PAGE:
Chris Loesch, an outspoken right-wing activist, assessed a contextless photo of a man with neo-Nazi tattoos at a protest against the police killing of George Floyd, a black man, and determined that the individual pictured must be an anti-fascist activist.
The husband and manager of right-wing broadcaster and former National Rifle Association spokesperson Dana Loesch, Chris Loesch has presented on stage at the annual Conservative Political Action Conference, conservatives’ largest conference, multiple times. At CPAC in 2012, Chris Loesch even suited up in a colonial wig and tracksuit to join right-wing talk host Steven Crowder for a “patriotic” rap number.
Chris Loesch presented a contextless image of a woman recording a cell phone video of a man with tattoos of a swastika on his chest and the words “White Pride” on his neck on Twitter Wednesday and declared, “When I see that goon I see ANTIFA.” “Antifa” is a colloquial term often used to refer to pockets of local autonomous groups that appear at protests to confront fascist, bigoted, and anti-democratic forces–including Nazis and white supremacists.
When questioned by another Twitter user who wrote, “In all fairness, I haven’t seen ANTIFA sporting swastikas,” Chris Loesch replied, “Swastikas and Hammer & Cicle are historically the same in terms of evil, horrors and atrocities committed in the name of Socialism.”
When I see that goon I see ANTIFA. https://t.co/0yTmwfAPhw
— Chris Loesch (@ChrisLoesch) June 3, 2020
According to Ocala News, the photographed man with the neo-Nazi tattoos is Dylan Gentry, a Florida man who reportedly appeared at a local George Floyd protest to show solidarity with demonstrators and to renounce his prior neo-Nazi beliefs. Ocala News reported:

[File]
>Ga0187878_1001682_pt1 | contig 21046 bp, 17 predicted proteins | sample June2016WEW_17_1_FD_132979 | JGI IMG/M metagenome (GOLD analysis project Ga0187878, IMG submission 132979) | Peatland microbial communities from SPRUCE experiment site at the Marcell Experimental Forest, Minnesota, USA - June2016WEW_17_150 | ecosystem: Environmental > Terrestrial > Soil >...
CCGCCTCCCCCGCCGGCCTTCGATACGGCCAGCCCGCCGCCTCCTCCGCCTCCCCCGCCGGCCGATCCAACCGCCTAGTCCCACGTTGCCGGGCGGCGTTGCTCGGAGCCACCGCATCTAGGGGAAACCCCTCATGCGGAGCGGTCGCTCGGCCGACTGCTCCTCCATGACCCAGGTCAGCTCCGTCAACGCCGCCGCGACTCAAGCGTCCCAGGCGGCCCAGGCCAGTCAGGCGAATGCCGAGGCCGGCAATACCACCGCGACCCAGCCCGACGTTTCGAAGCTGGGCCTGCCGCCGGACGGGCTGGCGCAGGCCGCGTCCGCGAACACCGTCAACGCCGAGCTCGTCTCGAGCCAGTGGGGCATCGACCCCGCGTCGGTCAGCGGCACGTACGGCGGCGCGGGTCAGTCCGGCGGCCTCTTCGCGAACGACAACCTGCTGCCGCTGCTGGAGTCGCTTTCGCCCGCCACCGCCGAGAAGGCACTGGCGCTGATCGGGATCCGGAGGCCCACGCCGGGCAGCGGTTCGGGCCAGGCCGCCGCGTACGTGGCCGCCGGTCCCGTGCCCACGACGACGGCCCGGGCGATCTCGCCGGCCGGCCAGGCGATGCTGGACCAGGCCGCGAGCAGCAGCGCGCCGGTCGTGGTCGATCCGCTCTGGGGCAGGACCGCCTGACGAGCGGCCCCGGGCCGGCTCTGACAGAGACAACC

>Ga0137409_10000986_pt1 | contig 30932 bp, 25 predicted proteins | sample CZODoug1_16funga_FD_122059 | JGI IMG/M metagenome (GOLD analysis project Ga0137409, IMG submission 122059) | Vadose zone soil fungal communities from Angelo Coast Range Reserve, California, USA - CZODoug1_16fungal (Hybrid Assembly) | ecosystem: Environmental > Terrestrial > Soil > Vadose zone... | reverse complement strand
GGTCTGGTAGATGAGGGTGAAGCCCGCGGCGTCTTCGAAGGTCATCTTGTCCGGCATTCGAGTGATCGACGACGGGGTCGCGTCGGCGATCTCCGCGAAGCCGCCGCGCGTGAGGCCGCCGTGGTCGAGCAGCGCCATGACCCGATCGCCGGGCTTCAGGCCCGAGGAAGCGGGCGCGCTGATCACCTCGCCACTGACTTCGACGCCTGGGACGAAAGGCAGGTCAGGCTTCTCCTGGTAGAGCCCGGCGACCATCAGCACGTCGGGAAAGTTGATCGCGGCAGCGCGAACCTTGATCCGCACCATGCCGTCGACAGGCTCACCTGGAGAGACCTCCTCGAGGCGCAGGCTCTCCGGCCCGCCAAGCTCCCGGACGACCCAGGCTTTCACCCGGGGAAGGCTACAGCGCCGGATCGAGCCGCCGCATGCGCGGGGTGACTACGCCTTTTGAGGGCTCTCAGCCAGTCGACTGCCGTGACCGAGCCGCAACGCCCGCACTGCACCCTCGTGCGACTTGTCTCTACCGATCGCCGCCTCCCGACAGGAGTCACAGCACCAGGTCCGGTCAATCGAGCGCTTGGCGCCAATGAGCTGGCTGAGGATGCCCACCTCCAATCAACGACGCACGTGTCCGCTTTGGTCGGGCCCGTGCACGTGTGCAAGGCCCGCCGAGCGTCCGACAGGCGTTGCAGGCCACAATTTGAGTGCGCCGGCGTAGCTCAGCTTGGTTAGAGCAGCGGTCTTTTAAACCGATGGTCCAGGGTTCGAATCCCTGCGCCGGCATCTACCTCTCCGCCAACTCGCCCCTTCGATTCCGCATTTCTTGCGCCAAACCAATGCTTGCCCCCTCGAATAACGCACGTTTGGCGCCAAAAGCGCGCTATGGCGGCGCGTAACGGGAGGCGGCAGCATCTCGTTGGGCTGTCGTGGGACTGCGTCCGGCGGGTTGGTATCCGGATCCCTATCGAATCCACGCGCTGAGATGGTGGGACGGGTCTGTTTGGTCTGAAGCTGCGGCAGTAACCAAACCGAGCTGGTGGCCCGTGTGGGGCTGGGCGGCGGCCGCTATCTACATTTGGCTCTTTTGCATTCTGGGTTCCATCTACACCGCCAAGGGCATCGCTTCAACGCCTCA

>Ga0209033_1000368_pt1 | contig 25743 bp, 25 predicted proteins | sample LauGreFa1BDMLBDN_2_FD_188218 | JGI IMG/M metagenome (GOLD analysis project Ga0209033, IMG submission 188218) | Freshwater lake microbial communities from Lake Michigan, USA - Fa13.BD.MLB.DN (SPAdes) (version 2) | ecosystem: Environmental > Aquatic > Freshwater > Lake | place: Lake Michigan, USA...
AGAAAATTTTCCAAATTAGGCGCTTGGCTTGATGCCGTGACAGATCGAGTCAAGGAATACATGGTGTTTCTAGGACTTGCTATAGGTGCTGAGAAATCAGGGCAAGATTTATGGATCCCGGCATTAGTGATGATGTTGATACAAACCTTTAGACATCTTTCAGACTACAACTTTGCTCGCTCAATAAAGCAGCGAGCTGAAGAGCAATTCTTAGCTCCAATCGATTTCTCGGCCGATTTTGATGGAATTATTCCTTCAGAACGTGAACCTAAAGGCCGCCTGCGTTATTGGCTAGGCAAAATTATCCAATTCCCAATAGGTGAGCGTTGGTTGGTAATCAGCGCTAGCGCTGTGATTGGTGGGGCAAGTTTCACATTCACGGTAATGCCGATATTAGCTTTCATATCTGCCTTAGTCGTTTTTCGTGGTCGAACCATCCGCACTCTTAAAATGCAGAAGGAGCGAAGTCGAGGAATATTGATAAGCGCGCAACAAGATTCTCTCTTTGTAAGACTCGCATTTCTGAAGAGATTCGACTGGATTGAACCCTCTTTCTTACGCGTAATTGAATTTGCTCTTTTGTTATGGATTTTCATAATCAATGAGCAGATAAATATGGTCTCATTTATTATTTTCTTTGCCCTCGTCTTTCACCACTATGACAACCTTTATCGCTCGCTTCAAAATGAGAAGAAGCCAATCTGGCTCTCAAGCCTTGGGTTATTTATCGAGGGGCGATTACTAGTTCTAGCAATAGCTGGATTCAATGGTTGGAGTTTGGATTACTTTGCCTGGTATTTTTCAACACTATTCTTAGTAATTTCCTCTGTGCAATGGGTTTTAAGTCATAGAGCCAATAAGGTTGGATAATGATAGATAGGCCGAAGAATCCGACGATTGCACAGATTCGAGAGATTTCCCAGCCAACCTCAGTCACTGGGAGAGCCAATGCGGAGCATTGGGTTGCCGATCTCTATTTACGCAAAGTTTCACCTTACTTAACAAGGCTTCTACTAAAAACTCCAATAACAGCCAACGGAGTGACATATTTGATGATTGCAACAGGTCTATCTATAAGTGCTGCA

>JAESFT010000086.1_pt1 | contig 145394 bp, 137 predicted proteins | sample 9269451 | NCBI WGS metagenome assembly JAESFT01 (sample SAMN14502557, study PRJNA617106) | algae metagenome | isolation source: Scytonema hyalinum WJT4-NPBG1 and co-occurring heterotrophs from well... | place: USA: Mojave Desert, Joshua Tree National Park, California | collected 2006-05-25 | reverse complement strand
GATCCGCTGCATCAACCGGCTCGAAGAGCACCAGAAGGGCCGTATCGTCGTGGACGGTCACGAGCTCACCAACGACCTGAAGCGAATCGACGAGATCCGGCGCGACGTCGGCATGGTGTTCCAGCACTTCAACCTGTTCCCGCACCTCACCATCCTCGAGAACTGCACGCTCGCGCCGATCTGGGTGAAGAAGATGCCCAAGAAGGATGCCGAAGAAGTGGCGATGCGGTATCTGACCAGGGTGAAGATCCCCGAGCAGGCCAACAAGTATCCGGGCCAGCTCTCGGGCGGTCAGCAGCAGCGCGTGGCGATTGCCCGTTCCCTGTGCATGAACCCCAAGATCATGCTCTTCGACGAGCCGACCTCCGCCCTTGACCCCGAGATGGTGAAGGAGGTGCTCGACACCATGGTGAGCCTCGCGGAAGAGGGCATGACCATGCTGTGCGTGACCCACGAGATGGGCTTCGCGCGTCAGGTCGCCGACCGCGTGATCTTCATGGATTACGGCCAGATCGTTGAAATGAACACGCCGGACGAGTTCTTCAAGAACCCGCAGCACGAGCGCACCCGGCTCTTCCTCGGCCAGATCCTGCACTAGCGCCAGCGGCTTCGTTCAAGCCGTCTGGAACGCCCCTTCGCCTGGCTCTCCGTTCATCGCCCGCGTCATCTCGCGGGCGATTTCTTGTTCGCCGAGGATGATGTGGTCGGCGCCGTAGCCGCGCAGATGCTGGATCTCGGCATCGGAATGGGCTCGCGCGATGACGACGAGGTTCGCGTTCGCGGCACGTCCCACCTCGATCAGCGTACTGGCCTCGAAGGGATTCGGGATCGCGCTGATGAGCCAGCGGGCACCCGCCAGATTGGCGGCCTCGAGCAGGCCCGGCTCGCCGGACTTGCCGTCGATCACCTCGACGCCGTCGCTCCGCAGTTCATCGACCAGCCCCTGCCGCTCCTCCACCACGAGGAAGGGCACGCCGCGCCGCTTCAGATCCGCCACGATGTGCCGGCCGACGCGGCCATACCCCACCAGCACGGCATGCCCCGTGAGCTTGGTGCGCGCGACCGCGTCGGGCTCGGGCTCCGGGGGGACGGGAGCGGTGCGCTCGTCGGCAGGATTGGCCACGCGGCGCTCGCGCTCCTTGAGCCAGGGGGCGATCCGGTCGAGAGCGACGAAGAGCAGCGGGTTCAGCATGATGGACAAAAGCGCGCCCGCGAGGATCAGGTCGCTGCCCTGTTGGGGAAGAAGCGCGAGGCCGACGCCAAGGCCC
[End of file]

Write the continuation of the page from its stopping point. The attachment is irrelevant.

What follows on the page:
“All a Nazi has to see is change. Not just change of heart, but change of the times we’re in,” said Gentry on a Facebook post. He explained that his tattoos did not represent his beliefs and indicated he wanted to show that with his actions.
Gentry says he is in the process of trying to remove his tattoos, but has experienced difficulties in getting it done.
Right-wing media personalities have issued grave warnings to their audiences about the supposed threat that anti-fascist activists pose to their property and physical safety as the nation experiences mass civil unrest over the police killing of Floyd. Both the FBI Washington Field Office and the Department of Homeland Security have said there is no evidence that anti-fascists are responsible for organizing violence and damage.
Rather, federal authorizes have gathered evidence that right-wing extremists have encouraged violence at protests. Yesterday, the Department of Justice announced that three members of the right-wing “boogaloo” movement, which advocates for civil war and the collapse of society, had been charged with possession of a Molotov cocktail and conspiracy to cause destruction at George Floyd protests in Las Vegas.